Anxiety in Quarantine

There is a plethora of information out there right now about how to cope with quarantine. Dr. Martinez, one of our Spencer Psychology therapists (who also teaches cognitive behavioral therapy at IU) has sorted through some of the advice. She thinks that Dr. Joel Hughes suggestions below are some good ones.

This anxiety coping approach is loosely based on CBT principles such as exposure, acceptance and commitment, scheduling worry, stress management, and active coping. 


Commit to living a life consistent with your most deeply held values. Regardless of how you feel in the moment, what is truly important to you? Family? Relationships? Health? Your education or vocation? Helping others? Commit to living a principled life, rooted in your values. Resist being reactive and living a shallow, frantic life. You can find ways to enact your values in your daily life, if you are creative.


Accept that some fear and anxiety is normal and appropriate. Pandemics are scary. Why wouldn’t you have some fear? However, you should not deny or “push away” your fear. Don’t avoid it! Let it happen. The problem starts when we refuse to feel our emotions. That pushes the fear into a shallow thinking style of anxiety, and then we avoid feelings, situations, and behaviors. Emotions like fear have information value, and they are very motivating. If you are watching TV and a tiger wanders inside, you would be very afraid! The fear motivates you to run away. But genuine emotions are like the weather, they come and go quickly, even when they are very strong. So let it happen. Accept your feelings. (This is exposure.)


Learn stress management. There are many approaches, like progressive muscle relaxation, guided imagery, mindfulness bases stress reduction (MBSR), and others. You can find a wide variety of instructions online, and there are many smartphone apps for meditation and other forms of stress management. Choose an approach that fits you, and take the time to relax. Reducing your overall level of arousal steals the oxygen from the anxiety fire. You experience less stress, tension, and worry when relaxed. Sometimes, distract yourself worries by being fully engaged with something positive-like stress management. One simple example is the popular 5-4-3-2-1 coping technique for anxiety.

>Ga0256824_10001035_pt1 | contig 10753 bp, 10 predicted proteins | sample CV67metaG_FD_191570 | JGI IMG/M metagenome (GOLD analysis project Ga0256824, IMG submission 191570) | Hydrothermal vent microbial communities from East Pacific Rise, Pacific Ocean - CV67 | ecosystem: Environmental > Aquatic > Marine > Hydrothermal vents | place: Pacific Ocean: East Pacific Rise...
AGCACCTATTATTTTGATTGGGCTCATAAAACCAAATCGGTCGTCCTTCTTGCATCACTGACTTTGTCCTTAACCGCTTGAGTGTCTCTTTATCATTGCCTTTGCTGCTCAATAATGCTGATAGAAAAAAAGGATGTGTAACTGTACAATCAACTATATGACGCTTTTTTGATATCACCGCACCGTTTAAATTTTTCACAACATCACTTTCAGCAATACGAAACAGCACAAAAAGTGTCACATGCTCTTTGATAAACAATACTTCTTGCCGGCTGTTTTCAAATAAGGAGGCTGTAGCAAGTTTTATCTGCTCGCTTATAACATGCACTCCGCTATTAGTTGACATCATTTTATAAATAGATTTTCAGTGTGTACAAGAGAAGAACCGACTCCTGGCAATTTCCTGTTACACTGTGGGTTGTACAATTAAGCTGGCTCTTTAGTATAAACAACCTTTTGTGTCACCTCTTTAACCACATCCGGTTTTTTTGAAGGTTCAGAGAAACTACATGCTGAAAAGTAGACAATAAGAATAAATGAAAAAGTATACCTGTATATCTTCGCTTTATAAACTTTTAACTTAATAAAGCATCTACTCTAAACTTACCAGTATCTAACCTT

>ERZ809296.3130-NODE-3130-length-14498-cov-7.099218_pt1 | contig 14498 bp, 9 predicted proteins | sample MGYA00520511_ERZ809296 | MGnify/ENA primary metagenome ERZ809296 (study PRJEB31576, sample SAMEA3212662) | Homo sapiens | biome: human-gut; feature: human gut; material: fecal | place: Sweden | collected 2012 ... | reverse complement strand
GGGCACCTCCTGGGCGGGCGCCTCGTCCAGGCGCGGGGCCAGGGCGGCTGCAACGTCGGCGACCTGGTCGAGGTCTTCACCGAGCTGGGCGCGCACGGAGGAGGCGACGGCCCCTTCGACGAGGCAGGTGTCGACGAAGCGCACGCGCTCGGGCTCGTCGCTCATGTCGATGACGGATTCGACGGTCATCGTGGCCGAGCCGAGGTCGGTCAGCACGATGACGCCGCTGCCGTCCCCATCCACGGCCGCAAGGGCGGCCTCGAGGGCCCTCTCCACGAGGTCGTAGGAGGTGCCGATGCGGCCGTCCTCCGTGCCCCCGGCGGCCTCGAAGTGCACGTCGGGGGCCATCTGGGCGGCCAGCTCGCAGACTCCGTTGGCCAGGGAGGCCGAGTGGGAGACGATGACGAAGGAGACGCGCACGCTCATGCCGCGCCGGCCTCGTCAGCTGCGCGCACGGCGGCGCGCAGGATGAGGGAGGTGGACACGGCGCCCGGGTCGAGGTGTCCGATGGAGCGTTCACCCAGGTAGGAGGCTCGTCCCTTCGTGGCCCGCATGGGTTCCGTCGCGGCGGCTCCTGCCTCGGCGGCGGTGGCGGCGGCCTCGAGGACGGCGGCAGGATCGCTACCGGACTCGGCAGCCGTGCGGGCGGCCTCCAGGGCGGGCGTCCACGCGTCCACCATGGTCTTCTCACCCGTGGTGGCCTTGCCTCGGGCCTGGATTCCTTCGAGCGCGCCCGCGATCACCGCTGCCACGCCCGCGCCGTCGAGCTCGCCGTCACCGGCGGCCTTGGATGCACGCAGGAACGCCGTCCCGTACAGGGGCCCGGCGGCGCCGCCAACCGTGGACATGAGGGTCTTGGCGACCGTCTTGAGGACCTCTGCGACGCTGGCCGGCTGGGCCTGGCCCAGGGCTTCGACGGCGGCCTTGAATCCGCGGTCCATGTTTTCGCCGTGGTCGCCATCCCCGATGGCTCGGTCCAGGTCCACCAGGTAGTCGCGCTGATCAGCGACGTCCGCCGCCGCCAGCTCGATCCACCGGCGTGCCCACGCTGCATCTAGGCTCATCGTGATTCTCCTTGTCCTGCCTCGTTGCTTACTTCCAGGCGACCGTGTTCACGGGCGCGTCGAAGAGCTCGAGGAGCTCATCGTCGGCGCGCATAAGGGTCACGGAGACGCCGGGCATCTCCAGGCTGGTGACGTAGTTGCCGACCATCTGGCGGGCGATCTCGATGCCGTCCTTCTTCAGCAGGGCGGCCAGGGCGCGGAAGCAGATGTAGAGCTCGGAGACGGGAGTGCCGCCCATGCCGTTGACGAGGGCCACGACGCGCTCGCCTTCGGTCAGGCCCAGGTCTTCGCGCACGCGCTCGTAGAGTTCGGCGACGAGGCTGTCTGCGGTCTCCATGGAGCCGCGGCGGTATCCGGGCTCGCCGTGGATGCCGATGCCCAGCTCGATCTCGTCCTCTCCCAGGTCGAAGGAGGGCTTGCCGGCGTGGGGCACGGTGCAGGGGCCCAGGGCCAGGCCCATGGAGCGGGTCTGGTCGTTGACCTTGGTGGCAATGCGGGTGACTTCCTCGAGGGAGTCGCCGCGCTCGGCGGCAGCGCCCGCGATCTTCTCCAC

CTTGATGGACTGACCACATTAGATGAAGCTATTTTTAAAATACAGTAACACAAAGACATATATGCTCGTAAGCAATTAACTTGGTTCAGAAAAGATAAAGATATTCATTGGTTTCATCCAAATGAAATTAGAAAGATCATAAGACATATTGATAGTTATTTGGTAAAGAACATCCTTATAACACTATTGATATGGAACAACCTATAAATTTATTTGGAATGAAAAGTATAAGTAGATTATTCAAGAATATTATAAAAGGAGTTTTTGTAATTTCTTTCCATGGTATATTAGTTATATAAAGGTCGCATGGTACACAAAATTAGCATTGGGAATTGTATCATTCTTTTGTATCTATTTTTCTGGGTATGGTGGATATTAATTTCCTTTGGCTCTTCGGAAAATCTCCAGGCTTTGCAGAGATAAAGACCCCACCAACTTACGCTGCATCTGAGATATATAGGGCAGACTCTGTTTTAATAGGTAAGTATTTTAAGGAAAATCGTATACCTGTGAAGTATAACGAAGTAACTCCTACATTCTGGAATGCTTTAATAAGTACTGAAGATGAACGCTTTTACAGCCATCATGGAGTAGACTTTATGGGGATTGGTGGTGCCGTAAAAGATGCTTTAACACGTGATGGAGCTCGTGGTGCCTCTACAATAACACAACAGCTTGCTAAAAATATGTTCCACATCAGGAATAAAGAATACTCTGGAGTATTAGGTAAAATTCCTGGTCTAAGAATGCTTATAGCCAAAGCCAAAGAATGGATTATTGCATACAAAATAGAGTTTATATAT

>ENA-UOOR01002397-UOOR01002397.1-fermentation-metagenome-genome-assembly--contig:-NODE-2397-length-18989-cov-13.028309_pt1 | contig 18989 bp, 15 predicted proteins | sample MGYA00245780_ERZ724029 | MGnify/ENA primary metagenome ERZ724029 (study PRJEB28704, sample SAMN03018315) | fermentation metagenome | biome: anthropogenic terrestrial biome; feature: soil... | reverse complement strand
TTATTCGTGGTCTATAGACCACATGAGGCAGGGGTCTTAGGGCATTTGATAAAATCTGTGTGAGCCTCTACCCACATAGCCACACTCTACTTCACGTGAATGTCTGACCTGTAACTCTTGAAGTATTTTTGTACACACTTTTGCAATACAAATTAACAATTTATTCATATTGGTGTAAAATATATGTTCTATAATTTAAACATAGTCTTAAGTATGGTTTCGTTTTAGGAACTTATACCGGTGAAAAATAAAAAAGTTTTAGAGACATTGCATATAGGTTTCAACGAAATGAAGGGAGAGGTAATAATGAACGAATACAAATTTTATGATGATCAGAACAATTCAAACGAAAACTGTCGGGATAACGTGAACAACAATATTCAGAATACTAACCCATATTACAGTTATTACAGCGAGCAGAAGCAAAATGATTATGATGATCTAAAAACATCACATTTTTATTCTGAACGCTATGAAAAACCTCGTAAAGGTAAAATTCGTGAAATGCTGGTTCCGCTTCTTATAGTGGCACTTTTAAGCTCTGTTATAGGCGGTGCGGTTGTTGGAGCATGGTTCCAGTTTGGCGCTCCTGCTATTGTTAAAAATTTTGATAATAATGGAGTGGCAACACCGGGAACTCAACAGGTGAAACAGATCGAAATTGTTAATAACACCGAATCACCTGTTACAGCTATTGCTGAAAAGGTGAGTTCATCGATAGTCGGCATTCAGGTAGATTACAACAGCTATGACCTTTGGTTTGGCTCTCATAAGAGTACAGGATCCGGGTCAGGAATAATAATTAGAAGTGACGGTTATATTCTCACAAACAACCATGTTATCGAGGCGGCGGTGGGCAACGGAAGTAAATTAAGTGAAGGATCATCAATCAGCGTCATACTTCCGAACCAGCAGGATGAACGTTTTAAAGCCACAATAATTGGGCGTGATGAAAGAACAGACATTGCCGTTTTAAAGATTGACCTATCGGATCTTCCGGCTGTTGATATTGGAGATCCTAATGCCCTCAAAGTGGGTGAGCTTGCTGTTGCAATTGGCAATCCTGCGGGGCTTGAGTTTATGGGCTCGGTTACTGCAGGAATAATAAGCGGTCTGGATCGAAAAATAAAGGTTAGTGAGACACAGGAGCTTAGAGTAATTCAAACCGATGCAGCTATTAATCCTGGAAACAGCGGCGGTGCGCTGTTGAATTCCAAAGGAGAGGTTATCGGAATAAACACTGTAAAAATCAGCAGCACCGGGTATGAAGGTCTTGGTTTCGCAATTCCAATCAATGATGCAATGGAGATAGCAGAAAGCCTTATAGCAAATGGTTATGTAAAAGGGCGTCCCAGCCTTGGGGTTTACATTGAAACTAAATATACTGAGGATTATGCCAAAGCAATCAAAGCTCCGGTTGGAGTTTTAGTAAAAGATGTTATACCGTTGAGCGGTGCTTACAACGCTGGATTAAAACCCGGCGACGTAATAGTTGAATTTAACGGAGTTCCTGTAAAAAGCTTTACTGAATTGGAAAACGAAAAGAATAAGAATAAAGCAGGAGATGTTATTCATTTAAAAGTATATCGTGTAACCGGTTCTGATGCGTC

Take a deep, slow breath.

5: What are five things you can see? You see the computer screen. You see the clock. You see a window, and a bird outside. Direct your vision to five things in your surroundings.

4: What are four things you can touch? The chair you’re sitting on. The keyboard in front of you. Your shoelaces. Feel the hand sanitizer cooling your skin. Acknowledge any four things engages your sense of touch.

3: What are three things you can hear? Listen carefully. Can you hear the clock ticking? Birds singing? The soft whirring of your computer fan? Take a moment to hear all the noises that you typically filter out.

2: What are two things you can smell? Bacon cooking? Perhaps you can go smell the fancy soaps or hair products you have in the bathroom. Smell is a powerful sense for commanding your full attention.

1: What is one thing you can taste? Does the inside of your mouth still taste like toothpaste? Coffee? Tea? If you have some coffee or tea handy, take a sip. Try to detect the subtle flavor notes.

Fully engaging your five senses directs your attention to the present moment, away from stressful thoughts.


Going outside for a walk or run is a great way to get some fresh air, which is safe and healthy. More broadly, exercise reminds us that no matter what is going on in the world, self-care such as nutrition, sleep, and physical activity are important for maintaining our physical and mental health. The CDC recommends getting good sleep and eating healthy foods during the pandemic. Exercise is powerful medicine for depression, anxiety, and many other problems. Exercise burns off the stress hormones. Zebras don’t get ulcers because they run when they’re scared.


Set a schedule and stick to it. Schedule times for work, school, chores, exercise, and sleep. Schedules promote healthy habits. Get up at the same time every day. Get dressed—don’t stay in your pajamas all day. Eat at set times—don’t snack all day. Don’t watch news media all day, and don’t think about the pandemic all day. Maintaining a regular schedule also provides a reassuring routine that leaves less time for worry. In fact, if you are worried and anxious, schedule your worry for a specific part of the day. It sounds impossible, but people who struggle with worry are often asked to schedule their worry so that it doesn’t take over the day. Allow yourself a specific time each day to do all your worrying. When your mind wanders to worries outside the scheduled time, remind yourself that you have already scheduled time for worrying. Keep a small journal handy and write down the topics you want to cover during your worry time. You can control your attention by directing where you want to focus, and you cannot focus on everything at once. Use your ability to control your attention to focus on positive, productive activities, and compress your worry time into an hour or less each day.